Windows 10 bug that forced a reboot – giving you just a minute to save your work – is now fixed

Windows 10
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Windows 10 has received a fix for a troublesome bug that reboots the system, with the user having no say in the matter, and being forced to quickly save all their work within a minute.

Affected users find themselves being faced with a dialog box that informs them: “Your PC will automatically restart in one minute. Windows ran into a problem and needs to restart. You should close this message now and save your work.”

As you can imagine, this could be pretty inconvenient if you’re in the middle of something, not to mention a rather frantic rush to save everything if you were working on multiple apps at the time.

However, this issue only hit a limited set of Windows 10 users, with the bug being introduced by recent updates for the OS, and Microsoft confirming in November 2020 that there were issues with the Local Security Authority Subsystem Service (LSASS) on some PCs.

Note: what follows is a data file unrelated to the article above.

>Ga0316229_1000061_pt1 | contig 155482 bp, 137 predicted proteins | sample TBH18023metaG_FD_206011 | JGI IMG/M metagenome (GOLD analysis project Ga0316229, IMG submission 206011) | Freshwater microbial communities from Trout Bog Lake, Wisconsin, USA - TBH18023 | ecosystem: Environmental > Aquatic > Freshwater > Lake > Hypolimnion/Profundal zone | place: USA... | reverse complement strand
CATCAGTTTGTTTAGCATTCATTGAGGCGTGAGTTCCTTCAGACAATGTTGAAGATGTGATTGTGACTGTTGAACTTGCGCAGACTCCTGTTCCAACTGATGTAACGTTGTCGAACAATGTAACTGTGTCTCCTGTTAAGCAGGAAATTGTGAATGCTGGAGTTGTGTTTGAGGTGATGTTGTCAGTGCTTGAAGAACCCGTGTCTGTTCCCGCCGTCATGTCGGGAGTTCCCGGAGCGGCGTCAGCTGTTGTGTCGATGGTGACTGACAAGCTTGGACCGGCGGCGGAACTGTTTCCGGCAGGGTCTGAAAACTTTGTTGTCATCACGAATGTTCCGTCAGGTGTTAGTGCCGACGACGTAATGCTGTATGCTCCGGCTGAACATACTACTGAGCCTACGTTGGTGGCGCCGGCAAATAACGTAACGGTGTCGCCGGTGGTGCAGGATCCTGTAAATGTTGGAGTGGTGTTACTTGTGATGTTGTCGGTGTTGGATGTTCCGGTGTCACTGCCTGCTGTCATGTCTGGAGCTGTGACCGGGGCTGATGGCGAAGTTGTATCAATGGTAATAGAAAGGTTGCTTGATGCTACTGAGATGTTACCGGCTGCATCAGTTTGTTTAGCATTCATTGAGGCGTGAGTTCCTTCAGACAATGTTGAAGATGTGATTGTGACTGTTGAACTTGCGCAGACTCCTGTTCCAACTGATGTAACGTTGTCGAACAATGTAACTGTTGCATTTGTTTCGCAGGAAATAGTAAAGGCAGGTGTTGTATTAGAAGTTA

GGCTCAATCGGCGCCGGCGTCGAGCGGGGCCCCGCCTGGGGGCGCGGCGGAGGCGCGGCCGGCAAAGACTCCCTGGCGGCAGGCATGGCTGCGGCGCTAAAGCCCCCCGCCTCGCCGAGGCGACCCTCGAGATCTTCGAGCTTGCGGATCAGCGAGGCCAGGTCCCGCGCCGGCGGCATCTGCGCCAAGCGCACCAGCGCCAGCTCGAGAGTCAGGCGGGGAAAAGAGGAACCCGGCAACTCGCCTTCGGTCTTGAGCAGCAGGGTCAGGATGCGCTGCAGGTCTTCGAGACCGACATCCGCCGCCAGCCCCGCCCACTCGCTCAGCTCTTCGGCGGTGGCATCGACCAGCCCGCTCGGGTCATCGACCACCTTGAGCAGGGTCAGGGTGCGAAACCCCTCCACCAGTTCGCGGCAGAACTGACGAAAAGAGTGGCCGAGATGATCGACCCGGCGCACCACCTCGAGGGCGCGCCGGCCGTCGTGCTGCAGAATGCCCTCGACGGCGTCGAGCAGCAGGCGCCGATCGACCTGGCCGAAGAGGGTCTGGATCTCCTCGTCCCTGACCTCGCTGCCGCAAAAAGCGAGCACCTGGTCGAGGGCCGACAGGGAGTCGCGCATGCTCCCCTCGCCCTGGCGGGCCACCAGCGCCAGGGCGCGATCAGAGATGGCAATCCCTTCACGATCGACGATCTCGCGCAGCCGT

The problem occurs for those who have renamed local accounts (like ‘administrator’ or ‘guest’) when they’re “interacting with any dialog window that lists users, for example accessing the sign-in options settings app page or the users folder in the Local user and groups MMC snap-in”.

This led to Microsoft putting an upgrade block in place to stop systems that could be affected from updating to the latest October 2020 Update.

Interestingly, this issue has cropped up in the past, as evidenced by a post on Reddit were the solution to the problem was seemingly wrapped up in motherboard settings.

Fix deployed

At any rate, a fix for the current issue has now been deployed and the block (or safeguard hold as Microsoft calls it) has been lifted. Windows Latest highlighted the resolution of this problem in a Microsoft support document, which read: “As of January 7, 2020, this issue is now resolved and the safeguard hold has been removed when devices are using the latest feature update bundles and refreshed media.”

“Please note, if there are no other safeguards that affect your device, it can take up to 48 hours before you will be able to the update to Windows 10, version 2004 or Windows 10, version 20H2.”

In other recent Windows 10 bug news, a fresh gremlin witnessed antivirus software interfering with newly created files and the Chrome browser (which meant that, for example, bookmarks weren’t being saved).

Darren is a freelancer writing news and features for TechRadar (and occasionally T3) across a broad range of computing topics including CPUs, GPUs, various other hardware, VPNs, antivirus and more. He has written about tech for the best part of three decades, and writes books in his spare time (his debut novel - 'I Know What You Did Last Supper' - was published by Hachette UK in 2013).